Higher purity alloys are always preferred for anodizing. Alloying elements such as copper and silicon do not anodize and leave microscopic voids in the aluminum oxide film. Since the anodizing process converts only the aluminum to aluminum oxide to form the anodized finish, higher purity aluminum will yield a denser and harder layer of aluminum oxide. High concentrations of some alloying elements will also affect the surface finish and color of the anodized finish and will reduce the effectiveness of the sealing process causing reduced corrosion and wear resistance and decreasing fade resistance in dyed parts.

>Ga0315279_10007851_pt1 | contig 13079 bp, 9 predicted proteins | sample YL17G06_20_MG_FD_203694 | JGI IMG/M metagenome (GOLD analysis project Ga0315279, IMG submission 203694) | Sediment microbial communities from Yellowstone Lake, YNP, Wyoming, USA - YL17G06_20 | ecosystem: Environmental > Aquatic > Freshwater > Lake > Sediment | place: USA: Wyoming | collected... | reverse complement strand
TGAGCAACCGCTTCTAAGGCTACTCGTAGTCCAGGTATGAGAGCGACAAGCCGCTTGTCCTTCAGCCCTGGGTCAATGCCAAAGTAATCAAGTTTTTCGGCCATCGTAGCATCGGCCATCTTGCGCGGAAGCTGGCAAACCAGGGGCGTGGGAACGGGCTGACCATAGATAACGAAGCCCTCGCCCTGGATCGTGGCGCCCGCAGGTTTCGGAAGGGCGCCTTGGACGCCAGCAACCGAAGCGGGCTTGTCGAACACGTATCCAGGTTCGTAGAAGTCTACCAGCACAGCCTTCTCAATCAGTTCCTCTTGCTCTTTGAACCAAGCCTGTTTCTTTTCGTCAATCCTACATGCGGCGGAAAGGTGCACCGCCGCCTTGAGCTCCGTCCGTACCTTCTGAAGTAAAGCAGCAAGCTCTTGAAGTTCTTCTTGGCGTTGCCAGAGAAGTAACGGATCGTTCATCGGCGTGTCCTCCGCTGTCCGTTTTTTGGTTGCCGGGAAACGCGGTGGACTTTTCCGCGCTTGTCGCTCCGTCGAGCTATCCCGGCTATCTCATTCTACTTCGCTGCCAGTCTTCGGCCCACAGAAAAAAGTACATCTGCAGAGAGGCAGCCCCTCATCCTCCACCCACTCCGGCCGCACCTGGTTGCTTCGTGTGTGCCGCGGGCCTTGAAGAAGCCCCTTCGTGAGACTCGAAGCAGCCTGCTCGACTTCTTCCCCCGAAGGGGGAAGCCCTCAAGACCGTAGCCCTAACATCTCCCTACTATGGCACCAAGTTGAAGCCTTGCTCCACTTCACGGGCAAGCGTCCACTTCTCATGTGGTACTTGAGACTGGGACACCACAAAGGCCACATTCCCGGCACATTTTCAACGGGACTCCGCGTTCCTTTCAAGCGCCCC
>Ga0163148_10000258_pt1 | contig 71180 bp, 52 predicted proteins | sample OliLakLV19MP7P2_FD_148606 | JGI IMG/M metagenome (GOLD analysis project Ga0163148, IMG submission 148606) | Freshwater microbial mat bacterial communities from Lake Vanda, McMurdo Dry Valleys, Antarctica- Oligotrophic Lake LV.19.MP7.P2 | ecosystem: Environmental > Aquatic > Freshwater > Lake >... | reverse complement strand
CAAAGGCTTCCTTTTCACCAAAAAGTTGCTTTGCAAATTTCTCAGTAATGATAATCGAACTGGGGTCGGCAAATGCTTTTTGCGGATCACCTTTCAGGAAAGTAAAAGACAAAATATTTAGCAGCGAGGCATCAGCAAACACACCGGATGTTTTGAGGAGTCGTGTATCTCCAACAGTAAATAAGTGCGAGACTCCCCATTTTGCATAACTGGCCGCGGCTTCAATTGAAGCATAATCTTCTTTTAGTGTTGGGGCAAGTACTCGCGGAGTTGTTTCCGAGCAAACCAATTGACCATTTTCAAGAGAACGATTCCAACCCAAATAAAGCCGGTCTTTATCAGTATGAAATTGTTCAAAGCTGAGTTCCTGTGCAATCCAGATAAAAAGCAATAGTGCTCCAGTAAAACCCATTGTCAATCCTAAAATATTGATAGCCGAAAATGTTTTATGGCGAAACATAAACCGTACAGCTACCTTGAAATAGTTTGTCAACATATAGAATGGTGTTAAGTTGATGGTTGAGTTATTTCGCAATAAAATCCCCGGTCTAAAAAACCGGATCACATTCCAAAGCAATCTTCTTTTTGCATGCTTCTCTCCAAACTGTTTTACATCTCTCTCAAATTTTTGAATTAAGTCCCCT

The most popular alloys used for anodizing are 5000, 6000 and 7000 series alloys. These alloys will provide consistently excellent quality finishes for hardcoat and conventional anodizing. High purity alloys like 1100 and 3000 series will also form very good finishes. Although 2000 series alloys are popular alloys because of their strength and machining characteristics they are not the best choice for good anodized finishes due to high copper content. If your requirements are highly cosmetic we do not recommend 2000 series alloys. It has all of the disadvantages noted in the above paragraph. A superior anodized finish will be obtained with higher purity alloys.